Sitting for too long has already been compared to smoking in terms of its impact on heart health – and now a new study had highlighted how detrimental it can be.
The research also offered a potential solution, however, in the form of ‘activity snacks’, as even just a few minutes of movement was found to be beneficial.
Swapping time spent sitting down for exercise led to better cholesterol levels, smaller waist circumference, and helped people stay a healthy weight, according to the paper published in the European Heart Journal and supported by the British Heart Foundation (BHF).
It found that when “as little as four to 12 minutes per day were reallocated (from sedentary behaviour) into moderate to vigorous physical activity” there were benefits across all of these measures.
“Getting active isn’t always easy, and it’s important to make changes that you can stick to in the long term and that you enjoy – anything that gets your heart rate up can help,” said James Leiper, associate medical director at the BHF.
He suggested that ‘activity snacks’ – short bursts of movement – were “a great way to start building activity into your day, to get you in the habit of living a healthy, active lifestyle”.
We asked fitness experts for their suggestions on how to start ‘activity snacking’, whether you’re at home, work, or out and about…
Not to be confused with kettlebell exercises, this type of training is done while you’re dawdling in the kitchen making a hot drink.
“You can do a short routine and get as many rounds as possible in the two or three minutes it takes your kettle to boil,” said Claire Goodliff, director at Amazing Jane Activewear.
Goodliff’s suggestion: “10 squats – grab a bag of potatoes from the cupboard to add some weight; 10 lunges on each leg; 10 press-ups. If you struggle with a full press-up, start on your knees and gradually build up.”
Sit to stand
If you’re not confident doing squats, try the ‘sit to stand’ technique using a chair for support.
“This is where you sit on a chair, feet hip-width apart, arms raised out in front of you,” explained Pilates instructor Hollie Grant, founder of Pilates PT. “Inhale, and as you exhale engage your glutes, drive your weight into your heels, and stand up. Inhale to stay and then exhale to reverse it, returning to seated.”
Do this once an hour if you’re sat at a desk: “This exercise encourages good technique and can often help people get a lower squat, as they know something is there to catch them should they fall,” Grant added.
“Aim for two hours a day standing or light activity whilst at work,” said Chris Ruxton, personal trainer and advisor to Mentholatum, makers of Deep Heat, Deep Freeze and Deep Relief.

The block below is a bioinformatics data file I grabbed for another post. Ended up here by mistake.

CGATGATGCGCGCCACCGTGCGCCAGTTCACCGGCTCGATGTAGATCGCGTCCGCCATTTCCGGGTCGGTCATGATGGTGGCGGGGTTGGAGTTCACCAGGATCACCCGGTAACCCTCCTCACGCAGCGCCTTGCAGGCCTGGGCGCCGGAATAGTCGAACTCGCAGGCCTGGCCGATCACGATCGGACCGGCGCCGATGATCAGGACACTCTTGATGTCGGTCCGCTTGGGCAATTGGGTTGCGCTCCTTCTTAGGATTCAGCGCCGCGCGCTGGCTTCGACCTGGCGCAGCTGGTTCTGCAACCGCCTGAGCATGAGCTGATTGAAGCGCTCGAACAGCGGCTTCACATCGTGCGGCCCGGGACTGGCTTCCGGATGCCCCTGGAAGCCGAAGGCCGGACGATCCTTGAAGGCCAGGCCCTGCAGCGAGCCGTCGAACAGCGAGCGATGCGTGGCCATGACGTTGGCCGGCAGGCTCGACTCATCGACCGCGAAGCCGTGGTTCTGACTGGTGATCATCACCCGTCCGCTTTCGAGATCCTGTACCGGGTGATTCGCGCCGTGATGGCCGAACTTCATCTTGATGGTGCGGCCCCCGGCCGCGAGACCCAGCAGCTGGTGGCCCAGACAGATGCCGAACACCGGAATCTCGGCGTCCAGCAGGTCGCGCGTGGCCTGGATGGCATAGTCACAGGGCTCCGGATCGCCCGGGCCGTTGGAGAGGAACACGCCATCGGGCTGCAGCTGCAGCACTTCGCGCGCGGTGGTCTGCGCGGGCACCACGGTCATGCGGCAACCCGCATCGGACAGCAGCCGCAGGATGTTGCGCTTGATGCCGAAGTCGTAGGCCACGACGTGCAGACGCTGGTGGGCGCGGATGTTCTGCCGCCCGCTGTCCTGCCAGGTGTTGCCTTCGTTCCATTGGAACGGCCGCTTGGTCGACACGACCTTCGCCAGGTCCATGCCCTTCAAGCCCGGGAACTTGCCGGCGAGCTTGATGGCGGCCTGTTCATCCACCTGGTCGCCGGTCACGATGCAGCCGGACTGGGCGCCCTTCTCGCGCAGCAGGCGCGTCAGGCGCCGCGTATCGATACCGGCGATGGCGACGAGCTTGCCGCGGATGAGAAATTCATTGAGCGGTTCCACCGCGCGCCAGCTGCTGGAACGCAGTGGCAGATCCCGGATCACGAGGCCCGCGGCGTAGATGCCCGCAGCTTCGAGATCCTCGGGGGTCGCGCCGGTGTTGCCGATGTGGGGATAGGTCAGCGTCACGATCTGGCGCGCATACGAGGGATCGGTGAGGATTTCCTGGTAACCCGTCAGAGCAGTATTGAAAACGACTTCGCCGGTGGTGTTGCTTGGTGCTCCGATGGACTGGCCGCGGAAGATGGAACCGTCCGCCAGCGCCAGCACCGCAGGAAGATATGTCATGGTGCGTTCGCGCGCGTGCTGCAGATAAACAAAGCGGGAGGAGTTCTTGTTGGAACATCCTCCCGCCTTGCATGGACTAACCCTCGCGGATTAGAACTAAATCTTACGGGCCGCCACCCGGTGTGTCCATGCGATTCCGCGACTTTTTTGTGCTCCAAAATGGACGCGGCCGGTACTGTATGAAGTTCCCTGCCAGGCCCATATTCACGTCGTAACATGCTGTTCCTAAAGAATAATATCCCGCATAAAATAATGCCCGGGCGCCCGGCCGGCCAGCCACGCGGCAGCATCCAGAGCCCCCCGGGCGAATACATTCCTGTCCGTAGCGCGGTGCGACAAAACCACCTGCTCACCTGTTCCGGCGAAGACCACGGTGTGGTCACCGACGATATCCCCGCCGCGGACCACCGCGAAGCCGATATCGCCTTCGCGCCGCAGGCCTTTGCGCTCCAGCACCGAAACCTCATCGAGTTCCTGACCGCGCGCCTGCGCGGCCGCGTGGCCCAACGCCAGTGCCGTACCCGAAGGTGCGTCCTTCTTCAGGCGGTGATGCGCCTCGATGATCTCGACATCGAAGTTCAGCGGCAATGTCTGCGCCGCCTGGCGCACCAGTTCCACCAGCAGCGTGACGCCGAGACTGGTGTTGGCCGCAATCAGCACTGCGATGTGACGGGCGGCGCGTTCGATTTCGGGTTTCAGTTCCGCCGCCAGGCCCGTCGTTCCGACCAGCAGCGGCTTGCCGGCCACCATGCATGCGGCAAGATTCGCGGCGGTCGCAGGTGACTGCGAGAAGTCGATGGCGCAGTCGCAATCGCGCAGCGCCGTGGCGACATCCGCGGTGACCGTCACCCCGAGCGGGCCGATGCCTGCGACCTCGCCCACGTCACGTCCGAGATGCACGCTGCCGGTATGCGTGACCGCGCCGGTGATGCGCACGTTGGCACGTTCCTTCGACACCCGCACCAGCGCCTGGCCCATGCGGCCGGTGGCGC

“Always make phone calls on your feet, or walking about with the handset in your hand while making your calls. Take walking meetings, nip to the printer and keep moving at your desk.”
Goodliff added: “We all have those meetings which require little input, or a meeting with a colleague or client that’s more of a catch-up. Block out your morning to be really productive, then schedule those meetings in the afternoon, grab your headphones and take the meeting on the move.”
Take the stairs
If you live or work in an office block, try taking the stairs instead of the lift. Goodliff recommended a nifty productivity hack of working for 55 minutes then taking a five-minute activity snack break.
“Use your break to see how many times you can get up and down the stairs,” she said. “This really increases your NEAT (non-exercise activity thermogenesis) calorie burn, meaning the calories you burn in your day-to-day activities and not exercise.”
Grant also suggested: “If it’s safe to do so, try to climb the stairs two at a time. This increases the depth that you essentially have to lunge up from, and can really help to encourage the glutes to do the work.”
You don’t need to live in a two-storey house to become a stair master, however. “Use any stairs you can access as a step machine – i.e. up and down the bottom one or two stairs for 10 by three reps,” said Ruxton.
“An exercise I love is called a farmer’s carry, and it is essentially carrying weights in each hand and walking, without allowing yourself to be pulled out of neutral alignment,” said Grant.
When you’re carrying things like shopping bags, instead of swapping the bag between hands when it feels heavy, try a ‘single arm farmer’s carry’. “Focus on maintaining a nice neutral spine,” Grant added. “Don’t allow the weight to pull you to one side. This is fantastic at strengthening the obliques, as well as the muscles of the back.”
If you tend to drive to complete errands, try to incorporate a bit more brisk walking as an activity snack.
“By parking an extra five minutes walk away from your destination, you can not only increase your daily steps, but get a blast of fresh air which helps you recharge,” said Goodliff.
“Short walks, especially after food, can help lessen the impact of your meal on your blood sugar levels.”